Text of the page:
quality reduction, and enable the EPS translator to draw on a
     transparent background and outside of the boundingbox. This switch
     will force palette (256-color) output and make `dvipng' revert to
     the old behaviour, where included images were opaque and always
     clipped to the boundingbox. This will also override the
     `--truecolor' switch if present.

`--picky*'
     No images are output when a warning occurs. Normally, dvipng will
     output an image in spite of a warning, but there may be something
     missing in this image. One reason to use this option would be if
     you have a more complete but slower fallback converter. Mainly,
     this is useful for failed figure inclusion and unknown \special
     occurrences, but warnings will also occur for missing or unknown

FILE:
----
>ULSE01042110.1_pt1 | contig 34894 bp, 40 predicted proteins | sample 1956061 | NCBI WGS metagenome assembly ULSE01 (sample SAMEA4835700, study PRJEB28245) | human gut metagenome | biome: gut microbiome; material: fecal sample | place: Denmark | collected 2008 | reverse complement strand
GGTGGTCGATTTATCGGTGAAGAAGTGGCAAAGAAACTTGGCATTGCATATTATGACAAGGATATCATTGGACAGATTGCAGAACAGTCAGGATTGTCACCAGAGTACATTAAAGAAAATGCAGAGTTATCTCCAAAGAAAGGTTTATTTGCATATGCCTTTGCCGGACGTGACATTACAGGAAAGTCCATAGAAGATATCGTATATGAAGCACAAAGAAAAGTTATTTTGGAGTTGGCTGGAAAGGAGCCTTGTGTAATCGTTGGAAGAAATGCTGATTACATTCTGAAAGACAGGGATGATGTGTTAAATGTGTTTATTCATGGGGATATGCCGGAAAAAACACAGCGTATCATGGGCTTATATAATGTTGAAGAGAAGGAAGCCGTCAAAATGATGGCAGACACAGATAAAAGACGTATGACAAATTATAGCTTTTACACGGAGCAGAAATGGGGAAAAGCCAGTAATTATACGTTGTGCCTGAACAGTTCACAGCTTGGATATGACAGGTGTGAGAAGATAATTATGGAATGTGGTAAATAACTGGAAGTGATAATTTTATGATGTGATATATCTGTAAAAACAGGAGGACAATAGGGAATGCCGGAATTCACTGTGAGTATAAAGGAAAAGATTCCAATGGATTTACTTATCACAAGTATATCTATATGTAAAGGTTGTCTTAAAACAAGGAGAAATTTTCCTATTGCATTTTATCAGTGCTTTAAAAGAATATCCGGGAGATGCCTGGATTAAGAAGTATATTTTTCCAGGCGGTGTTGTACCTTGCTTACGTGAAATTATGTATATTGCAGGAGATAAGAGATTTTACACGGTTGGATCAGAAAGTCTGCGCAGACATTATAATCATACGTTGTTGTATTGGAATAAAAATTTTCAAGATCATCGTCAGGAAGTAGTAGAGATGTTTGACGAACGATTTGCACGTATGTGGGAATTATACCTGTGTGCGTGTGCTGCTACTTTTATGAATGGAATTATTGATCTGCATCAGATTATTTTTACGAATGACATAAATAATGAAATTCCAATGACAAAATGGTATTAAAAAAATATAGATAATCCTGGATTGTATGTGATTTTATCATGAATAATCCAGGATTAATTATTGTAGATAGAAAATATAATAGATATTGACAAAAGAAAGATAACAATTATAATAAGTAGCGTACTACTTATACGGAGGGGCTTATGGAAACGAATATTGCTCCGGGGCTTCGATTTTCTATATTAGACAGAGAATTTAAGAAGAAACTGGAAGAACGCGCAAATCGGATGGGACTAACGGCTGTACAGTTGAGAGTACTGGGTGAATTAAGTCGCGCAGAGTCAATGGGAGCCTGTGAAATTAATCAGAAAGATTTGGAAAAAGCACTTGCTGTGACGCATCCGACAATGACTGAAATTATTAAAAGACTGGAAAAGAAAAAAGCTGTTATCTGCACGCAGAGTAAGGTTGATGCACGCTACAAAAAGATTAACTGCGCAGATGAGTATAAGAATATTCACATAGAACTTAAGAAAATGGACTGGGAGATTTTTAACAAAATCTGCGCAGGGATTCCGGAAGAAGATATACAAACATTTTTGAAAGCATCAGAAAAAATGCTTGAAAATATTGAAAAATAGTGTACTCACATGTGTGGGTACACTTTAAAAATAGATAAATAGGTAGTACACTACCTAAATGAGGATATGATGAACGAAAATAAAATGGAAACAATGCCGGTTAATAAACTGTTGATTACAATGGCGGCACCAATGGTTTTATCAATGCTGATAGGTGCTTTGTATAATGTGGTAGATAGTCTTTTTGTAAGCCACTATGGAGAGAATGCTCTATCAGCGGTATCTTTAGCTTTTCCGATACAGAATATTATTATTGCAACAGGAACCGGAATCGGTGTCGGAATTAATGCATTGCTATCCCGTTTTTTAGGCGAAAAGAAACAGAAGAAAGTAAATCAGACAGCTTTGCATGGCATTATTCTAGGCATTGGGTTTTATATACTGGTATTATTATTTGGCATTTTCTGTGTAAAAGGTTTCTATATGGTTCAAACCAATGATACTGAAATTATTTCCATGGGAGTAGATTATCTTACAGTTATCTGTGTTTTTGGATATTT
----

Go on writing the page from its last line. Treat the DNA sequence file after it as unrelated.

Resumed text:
color specs and missing PK fonts.

`--png*'
     The images are output in the PNG format. This is the default for
     the `dvipng' binary. See also the `--gif' option.

`-pp FIRSTPAGE-LASTPAGE'
     Print pages FIRSTPAGE through LASTPAGE; but not quite equivalent
     to `-p FIRSTPAGE -l LASTPAGE'. For example, when rendering a book,
     there may be several instances of a page in the DVI file (one in
     `\frontmatter', one in `\mainmatter', and one in `\backmatter').
     In case of several pages matching, `-pp FIRSTPAGE-LASTPAGE' will
     render _all_ pages that matches the specified range, while `-p
     FIRSTPAGE -l LASTPAGE' will render the pages from the _first_
     occurrence of FIRSTPAGE to the _first_ occurrence of LASTPAGE.
     This is the (undocumented) behaviour of dvips. In dvipng you can